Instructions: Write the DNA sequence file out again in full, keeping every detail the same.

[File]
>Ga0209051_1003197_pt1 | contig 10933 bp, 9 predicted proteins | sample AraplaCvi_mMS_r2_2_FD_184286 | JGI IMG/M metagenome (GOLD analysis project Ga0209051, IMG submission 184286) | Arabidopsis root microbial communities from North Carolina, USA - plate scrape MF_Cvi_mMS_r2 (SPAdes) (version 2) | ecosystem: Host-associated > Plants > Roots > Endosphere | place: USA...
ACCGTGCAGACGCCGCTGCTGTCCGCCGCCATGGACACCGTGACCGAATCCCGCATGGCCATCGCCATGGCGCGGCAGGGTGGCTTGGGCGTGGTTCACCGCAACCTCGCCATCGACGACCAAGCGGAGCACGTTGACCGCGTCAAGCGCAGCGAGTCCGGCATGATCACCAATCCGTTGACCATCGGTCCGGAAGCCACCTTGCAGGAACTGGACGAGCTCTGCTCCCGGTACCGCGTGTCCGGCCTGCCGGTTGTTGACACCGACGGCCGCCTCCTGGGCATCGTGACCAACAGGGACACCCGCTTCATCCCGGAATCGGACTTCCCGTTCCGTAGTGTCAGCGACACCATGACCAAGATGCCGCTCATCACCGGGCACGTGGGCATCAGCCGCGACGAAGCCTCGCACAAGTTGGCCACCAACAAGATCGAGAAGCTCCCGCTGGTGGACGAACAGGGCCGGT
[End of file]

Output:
>Ga0209051_1003197_pt1 | contig 10933 bp, 9 predicted proteins | sample AraplaCvi_mMS_r2_2_FD_184286 | JGI IMG/M metagenome (GOLD analysis project Ga0209051, IMG submission 184286) | Arabidopsis root microbial communities from North Carolina, USA - plate scrape MF_Cvi_mMS_r2 (SPAdes) (version 2) | ecosystem: Host-associated > Plants > Roots > Endosphere | place: USA...
ACCGTGCAGACGCCGCTGCTGTCCGCCGCCATGGACACCGTGACCGAATCCCGCATGGCCATCGCCATGGCGCGGCAGGGTGGCTTGGGCGTGGTTCACCGCAACCTCGCCATCGACGACCAAGCGGAGCACGTTGACCGCGTCAAGCGCAGCGAGTCCGGCATGATCACCAATCCGTTGACCATCGGTCCGGAAGCCACCTTGCAGGAACTGGACGAGCTCTGCTCCCGGTACCGCGTGTCCGGCCTGCCGGTTGTTGACACCGACGGCCGCCTCCTGGGCATCGTGACCAACAGGGACACCCGCTTCATCCCGGAATCGGACTTCCCGTTCCGTAGTGTCAGCGACACCATGACCAAGATGCCGCTCATCACCGGGCACGTGGGCATCAGCCGCGACGAAGCCTCGCACAAGTTGGCCACCAACAAGATCGAGAAGCTCCCGCTGGTGGACGAACAGGGCCGGT